I’m thinking about the way I write and have written. How that has changed over time. How it seems to be missing something, and then doesn’t seem to miss a thing. How my own sense of my writing has undergone changes out of sync with the writing itself.
I know what I want, though. I want my prose and my poetry to be lyrical and muscular, two possibly opposing values. I want it to be tough and hard-nosed like Hemingway, lyrical like Rilke, whimsical and elegant like Stevens. I want elements of slap-stick silliness and despair found in Boris Vian and Henri Michaux to combine with Woolf’s ability to extend and stop time under waves. I want my writing to be as funny as Flann, as heart-breaking as Hardy, and as mystical as Rumi.
* * * * *
There are no nations in the Republic of Letters, or in the coming Republic of Arts. Tribes, perhaps. But no nations. Can I still say, then, that I want to be as Teutonic as Musil, as Hispanic as Vallejo, as Asian as Kawabata? As Russian as Bely, as Italian as Pirandello, as French/Jewish/Egyptian/Italian as Edmund Jabes?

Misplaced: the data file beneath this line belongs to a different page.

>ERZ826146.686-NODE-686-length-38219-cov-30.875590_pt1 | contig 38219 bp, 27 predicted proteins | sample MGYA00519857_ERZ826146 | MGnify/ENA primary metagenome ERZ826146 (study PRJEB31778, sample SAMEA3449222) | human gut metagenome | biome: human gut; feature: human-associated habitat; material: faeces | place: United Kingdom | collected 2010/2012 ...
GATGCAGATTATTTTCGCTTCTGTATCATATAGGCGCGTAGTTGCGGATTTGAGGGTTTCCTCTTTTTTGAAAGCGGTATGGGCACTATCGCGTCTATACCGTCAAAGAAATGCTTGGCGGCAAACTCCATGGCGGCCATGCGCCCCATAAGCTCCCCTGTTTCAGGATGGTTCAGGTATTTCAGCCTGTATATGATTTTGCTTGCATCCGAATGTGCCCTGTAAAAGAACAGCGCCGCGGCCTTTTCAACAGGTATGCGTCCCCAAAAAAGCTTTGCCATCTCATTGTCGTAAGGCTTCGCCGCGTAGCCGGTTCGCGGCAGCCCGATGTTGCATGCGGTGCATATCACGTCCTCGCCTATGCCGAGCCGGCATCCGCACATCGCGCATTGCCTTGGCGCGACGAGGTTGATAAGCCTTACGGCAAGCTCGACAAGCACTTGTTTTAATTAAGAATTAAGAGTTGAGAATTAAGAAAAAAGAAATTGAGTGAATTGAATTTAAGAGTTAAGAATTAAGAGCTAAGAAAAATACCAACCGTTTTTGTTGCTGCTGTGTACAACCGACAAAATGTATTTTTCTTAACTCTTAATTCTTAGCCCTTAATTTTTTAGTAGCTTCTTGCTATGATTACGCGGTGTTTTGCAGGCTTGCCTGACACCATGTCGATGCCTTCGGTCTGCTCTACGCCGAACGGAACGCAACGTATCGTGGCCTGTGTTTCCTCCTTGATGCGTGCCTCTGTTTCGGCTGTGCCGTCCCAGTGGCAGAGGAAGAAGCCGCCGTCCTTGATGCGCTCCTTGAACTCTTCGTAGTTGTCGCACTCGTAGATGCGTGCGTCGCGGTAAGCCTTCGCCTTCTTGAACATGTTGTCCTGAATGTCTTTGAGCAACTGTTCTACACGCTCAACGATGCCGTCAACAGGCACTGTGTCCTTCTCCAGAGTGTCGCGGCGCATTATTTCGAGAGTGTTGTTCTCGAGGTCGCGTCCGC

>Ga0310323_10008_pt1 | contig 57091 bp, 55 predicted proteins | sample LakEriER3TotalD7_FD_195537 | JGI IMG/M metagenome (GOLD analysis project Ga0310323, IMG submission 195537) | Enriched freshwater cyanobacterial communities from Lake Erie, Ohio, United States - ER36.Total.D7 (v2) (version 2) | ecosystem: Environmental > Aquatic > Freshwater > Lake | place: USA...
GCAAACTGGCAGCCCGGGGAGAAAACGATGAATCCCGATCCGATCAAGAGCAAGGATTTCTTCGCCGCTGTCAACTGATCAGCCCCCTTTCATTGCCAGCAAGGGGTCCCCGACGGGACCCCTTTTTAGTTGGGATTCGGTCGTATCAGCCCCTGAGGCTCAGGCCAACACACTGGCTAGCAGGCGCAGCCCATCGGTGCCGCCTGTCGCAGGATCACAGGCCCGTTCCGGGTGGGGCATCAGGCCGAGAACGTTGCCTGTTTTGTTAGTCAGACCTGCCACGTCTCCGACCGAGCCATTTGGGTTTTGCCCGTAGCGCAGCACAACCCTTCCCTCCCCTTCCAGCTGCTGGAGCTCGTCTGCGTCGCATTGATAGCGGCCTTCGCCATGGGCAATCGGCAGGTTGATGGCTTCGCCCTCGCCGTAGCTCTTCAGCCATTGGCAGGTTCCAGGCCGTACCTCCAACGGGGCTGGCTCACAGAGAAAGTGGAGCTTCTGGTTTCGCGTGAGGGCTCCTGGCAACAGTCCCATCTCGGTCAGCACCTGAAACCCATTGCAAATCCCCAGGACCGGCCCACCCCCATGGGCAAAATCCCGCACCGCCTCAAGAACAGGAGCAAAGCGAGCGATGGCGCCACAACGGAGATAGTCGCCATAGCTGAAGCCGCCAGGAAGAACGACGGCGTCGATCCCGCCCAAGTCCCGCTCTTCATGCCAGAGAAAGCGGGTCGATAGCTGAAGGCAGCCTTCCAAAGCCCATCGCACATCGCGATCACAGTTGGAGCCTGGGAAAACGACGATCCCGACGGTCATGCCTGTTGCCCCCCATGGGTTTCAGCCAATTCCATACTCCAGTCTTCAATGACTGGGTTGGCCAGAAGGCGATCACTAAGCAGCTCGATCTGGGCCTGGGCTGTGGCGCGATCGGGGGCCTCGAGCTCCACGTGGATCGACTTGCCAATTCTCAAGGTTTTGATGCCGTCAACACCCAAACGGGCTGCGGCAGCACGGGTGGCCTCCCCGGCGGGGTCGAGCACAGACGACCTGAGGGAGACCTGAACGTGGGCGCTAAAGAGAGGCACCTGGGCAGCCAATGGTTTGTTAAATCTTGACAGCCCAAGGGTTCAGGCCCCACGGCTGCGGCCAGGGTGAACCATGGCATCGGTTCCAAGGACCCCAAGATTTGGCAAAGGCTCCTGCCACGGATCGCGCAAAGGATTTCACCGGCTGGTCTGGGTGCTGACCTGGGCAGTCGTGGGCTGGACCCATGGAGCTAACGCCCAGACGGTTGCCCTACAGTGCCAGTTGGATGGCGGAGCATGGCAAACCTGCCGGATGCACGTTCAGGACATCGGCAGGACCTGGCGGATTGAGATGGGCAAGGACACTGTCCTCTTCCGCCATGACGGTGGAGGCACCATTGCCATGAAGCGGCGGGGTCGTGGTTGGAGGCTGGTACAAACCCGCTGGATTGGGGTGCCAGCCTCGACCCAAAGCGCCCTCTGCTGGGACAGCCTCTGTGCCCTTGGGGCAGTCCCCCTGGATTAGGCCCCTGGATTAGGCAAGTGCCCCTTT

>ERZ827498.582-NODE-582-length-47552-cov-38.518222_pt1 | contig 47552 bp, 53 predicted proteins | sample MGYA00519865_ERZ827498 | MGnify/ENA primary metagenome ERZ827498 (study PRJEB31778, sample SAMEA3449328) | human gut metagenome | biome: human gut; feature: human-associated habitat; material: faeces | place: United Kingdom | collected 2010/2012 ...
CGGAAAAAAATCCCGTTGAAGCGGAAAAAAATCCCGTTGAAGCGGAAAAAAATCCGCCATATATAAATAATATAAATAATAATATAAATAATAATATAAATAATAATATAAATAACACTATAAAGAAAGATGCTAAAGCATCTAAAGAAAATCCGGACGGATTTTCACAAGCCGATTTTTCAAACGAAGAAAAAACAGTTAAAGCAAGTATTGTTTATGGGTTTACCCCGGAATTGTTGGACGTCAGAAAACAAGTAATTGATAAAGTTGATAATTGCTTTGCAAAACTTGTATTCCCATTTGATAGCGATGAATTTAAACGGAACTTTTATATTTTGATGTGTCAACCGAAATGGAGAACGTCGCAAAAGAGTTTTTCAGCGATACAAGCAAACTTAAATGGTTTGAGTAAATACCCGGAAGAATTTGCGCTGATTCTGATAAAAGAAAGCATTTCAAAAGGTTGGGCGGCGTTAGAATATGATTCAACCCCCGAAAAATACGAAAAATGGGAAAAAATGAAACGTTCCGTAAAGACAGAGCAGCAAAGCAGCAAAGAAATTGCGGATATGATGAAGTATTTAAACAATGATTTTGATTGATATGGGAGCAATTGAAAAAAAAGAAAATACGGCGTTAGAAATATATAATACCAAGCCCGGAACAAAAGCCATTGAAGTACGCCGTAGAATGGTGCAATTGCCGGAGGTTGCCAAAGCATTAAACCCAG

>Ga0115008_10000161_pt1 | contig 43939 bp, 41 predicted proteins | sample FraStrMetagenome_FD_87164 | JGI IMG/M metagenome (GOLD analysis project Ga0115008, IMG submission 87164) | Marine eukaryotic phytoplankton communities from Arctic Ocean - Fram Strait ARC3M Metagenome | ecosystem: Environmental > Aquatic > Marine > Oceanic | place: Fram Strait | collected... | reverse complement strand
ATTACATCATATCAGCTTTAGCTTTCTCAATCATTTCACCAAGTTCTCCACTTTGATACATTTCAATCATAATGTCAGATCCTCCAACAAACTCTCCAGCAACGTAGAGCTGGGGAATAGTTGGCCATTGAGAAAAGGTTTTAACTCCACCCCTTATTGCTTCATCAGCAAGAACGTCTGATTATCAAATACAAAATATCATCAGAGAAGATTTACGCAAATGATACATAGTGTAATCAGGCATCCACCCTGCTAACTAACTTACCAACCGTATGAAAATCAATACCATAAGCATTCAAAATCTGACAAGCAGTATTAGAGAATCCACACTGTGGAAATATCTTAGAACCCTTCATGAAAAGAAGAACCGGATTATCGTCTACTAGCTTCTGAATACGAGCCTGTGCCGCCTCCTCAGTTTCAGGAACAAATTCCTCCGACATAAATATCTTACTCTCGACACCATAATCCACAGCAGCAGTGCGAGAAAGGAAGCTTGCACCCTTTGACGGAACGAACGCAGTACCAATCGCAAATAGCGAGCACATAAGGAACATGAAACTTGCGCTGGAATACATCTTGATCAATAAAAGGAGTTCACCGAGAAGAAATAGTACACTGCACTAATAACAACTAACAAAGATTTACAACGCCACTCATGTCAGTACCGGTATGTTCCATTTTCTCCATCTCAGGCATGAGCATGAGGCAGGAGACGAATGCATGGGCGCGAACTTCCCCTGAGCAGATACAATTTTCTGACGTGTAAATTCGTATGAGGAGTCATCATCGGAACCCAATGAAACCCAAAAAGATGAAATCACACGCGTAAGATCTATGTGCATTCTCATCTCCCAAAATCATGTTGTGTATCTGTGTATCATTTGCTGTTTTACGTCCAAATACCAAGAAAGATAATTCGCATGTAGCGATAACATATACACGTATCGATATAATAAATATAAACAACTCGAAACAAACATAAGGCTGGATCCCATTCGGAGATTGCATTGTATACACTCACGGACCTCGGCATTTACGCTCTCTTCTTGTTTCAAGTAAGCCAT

Those who transcend. Those who can not be pinned down. Ever. I want my writing to entail and extend and expand that. Like Milan Kundera, like Kafka, like Chinua Achebe, Like the Egyptian, Lebanese, French novelist Andree Chedid.
And with that writing I will paint, and sing, and play the beautiful piano in my living room. Wanting to do all these things at the same time, I will go through periods without doing any of them. Wanting to write like the many listed above, I will go through periods without writing at all.
Harold Bloom talks about the anxiety of influence. How this has to be overcome by all writers on their way to their own voice, their own place in the pantheon. For me, the anxiety has been crippling at times, exhilarating in other ways, destructive, instructive and . . . and . . .
When I write about writing I do not write. I wait for her.